The second learning process consists of the mechanism that utilizes the primary domains for concept formation. For this task (Section 4), I rely on covariances between different dimensions (features) of what is perceived in order to identify natural clusters of entities. These clusters are then used to construct regions of the underlying conceptual spaces. The regions are interpreted as the intensions of concepts. In Section 5, I then argue that during children’s development there is a continued dimensionalization of the conceptual spaces that makes it possible for children to attend to particular features of the perceptual input, for example, colour and size.

Obviously, I will not be able to provide the details of these two learning processes, but my proposal should rather be seen as a research program.1 As an application, I show in Section 6 that using the two processes I propose one can explain some of the intriguing phenomena of concept learning and the corresponding language development, in particular the so called ‘complex first paradox’ (Werning 2010) that emerges from the fact that children, in general, learn nouns earlier than adjectives in spite of adjectives being semantically less complex than nouns.

A note on terminology: I use the word ‘category’ as referring to a class of entities and the word ‘concept’ as referring to the mental representation of such a class that can be used to categorize entities.

2 Background: Conceptual Spaces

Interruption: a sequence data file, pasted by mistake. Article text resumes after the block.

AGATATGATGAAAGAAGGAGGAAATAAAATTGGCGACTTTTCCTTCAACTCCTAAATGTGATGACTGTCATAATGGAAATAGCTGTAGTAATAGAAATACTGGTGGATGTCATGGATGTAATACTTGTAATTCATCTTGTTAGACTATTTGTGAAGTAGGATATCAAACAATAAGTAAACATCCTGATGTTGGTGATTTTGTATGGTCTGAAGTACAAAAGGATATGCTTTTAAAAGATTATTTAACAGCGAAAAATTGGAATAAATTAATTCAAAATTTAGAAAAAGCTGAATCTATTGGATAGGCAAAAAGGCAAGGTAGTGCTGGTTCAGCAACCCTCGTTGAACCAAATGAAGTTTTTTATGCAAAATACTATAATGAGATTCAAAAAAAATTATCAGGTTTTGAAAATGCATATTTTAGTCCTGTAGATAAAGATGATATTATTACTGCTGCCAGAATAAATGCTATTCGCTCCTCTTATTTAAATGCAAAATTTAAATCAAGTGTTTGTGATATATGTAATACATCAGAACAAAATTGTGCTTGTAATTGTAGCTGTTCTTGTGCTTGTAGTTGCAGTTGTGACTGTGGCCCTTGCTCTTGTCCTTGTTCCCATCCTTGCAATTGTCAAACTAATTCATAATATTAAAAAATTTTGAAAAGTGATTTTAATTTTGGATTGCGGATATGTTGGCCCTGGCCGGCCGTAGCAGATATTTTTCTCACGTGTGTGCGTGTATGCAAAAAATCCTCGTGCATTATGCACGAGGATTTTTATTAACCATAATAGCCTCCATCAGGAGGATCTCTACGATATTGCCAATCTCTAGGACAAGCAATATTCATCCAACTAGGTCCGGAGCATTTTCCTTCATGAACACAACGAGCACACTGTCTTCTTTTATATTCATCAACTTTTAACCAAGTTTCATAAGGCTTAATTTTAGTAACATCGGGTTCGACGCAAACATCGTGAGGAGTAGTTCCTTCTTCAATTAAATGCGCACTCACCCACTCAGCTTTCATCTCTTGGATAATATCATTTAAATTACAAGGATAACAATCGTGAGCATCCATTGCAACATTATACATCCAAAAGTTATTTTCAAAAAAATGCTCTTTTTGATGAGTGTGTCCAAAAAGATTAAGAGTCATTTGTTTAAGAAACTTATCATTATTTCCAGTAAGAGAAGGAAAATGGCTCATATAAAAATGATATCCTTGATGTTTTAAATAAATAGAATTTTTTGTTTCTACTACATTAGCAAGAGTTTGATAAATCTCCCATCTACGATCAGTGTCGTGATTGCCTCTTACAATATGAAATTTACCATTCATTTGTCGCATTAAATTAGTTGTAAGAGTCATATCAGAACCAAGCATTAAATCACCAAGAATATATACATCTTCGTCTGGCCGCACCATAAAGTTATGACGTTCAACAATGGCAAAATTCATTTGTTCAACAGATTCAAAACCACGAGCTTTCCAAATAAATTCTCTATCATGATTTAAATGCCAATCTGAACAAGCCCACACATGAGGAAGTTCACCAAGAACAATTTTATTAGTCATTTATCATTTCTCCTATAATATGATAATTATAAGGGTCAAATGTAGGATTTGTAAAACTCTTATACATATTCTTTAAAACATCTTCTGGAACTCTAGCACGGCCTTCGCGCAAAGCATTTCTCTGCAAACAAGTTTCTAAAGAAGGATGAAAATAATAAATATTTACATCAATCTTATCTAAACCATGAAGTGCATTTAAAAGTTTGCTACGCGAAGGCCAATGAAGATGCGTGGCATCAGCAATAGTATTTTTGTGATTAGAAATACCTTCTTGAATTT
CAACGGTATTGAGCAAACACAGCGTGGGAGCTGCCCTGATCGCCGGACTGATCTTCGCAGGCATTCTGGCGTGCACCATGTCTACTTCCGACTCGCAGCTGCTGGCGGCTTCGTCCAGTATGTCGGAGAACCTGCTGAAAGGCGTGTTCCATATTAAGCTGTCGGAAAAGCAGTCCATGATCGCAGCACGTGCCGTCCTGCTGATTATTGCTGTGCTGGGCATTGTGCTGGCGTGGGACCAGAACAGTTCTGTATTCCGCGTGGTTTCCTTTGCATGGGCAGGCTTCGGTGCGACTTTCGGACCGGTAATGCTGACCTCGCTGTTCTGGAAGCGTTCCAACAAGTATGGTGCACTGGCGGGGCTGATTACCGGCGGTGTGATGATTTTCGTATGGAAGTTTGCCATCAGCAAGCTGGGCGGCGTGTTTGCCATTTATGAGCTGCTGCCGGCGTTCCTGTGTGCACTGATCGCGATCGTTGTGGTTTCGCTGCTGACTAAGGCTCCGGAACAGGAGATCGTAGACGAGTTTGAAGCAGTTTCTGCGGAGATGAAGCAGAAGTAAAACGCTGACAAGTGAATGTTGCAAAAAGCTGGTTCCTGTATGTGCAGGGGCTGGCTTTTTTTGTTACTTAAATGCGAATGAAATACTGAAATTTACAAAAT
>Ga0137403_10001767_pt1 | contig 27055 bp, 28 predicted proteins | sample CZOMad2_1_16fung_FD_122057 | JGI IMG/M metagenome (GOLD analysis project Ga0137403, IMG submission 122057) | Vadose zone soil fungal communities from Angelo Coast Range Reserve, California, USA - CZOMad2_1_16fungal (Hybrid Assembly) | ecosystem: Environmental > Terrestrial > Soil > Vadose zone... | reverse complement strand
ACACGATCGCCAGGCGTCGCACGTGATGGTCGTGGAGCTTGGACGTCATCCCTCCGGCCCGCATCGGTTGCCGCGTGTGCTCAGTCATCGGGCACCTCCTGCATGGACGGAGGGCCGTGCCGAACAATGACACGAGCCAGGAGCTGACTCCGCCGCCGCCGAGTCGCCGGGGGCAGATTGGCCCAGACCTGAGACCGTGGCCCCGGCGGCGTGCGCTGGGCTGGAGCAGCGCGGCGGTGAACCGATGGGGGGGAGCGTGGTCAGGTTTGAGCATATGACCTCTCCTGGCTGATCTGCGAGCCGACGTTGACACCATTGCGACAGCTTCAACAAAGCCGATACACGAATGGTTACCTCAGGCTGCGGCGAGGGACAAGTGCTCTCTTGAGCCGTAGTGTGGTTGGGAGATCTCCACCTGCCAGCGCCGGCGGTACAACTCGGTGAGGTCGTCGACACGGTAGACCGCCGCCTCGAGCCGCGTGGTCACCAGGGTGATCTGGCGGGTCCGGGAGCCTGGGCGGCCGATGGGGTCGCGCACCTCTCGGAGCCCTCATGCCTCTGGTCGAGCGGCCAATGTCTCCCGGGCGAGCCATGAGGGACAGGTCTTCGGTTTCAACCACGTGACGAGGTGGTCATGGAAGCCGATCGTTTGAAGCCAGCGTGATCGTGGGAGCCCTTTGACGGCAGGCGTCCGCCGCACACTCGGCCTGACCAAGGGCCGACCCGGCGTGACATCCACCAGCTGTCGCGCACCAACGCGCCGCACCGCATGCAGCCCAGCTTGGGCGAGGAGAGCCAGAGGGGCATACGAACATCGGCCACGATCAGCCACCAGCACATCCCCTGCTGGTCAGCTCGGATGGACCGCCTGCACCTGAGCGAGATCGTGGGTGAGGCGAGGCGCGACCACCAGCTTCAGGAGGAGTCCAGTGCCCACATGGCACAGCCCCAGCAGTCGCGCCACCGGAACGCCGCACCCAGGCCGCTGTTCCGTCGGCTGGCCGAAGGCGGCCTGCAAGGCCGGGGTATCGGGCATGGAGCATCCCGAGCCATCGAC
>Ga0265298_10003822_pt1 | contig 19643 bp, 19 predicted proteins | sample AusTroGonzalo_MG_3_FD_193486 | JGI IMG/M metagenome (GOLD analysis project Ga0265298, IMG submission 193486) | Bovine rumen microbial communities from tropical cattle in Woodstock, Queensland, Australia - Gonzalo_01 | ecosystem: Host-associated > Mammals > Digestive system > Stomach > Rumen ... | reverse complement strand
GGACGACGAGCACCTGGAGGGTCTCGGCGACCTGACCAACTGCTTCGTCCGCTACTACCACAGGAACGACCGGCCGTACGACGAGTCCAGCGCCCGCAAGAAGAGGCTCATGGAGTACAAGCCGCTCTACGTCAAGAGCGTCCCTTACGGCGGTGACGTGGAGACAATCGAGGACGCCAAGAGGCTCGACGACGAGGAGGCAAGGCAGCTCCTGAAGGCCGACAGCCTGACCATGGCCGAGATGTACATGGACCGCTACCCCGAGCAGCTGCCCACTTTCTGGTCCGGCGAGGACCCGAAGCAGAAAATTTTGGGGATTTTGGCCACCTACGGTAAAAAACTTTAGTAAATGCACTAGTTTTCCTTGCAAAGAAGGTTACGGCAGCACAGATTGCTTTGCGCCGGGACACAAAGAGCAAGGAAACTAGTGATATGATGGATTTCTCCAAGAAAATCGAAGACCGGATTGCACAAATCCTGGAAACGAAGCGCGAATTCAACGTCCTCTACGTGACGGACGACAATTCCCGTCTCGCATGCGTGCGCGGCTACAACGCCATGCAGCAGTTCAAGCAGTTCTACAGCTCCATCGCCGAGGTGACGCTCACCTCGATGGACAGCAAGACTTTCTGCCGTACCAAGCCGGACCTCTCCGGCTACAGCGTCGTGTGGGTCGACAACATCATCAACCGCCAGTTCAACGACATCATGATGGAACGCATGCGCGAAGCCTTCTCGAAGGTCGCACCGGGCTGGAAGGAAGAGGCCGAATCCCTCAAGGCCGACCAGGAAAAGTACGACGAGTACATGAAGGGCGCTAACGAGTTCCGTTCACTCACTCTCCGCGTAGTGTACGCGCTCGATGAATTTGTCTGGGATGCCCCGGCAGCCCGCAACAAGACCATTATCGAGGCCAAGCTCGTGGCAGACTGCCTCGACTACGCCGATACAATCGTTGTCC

A central idea of the conceptual spaces framework is that concepts can be represented geometrically (Gärdenfors 1990, 2000, 2014). Conceptual spaces are mathematical entities in the form of dimensional structures, often (but not always) with a metric defined on them. More exactly, the dimensions of these spaces are interpreted as representing fundamental properties (qualities) that objects may possess to different degrees, so that objects can be mapped onto points in the space in accordance with the degree to which they instantiate a property. The quality dimensions correspond to the different ways stimuli can be judged similar or different. For example, one can judge tones by their pitch, and that will generate a similarity ordering of the auditory perceptions. Distances between representations of objects are then supposed to measure how similar the objects are to each other, where the similarity is not overall similarity but similarity in the property – for example colour, weight, taste, shape – that the space is supposed to model. The coordinates of a point within a conceptual space represent particular instances along each dimension: for example, a particular temperature, a particular weight, etc.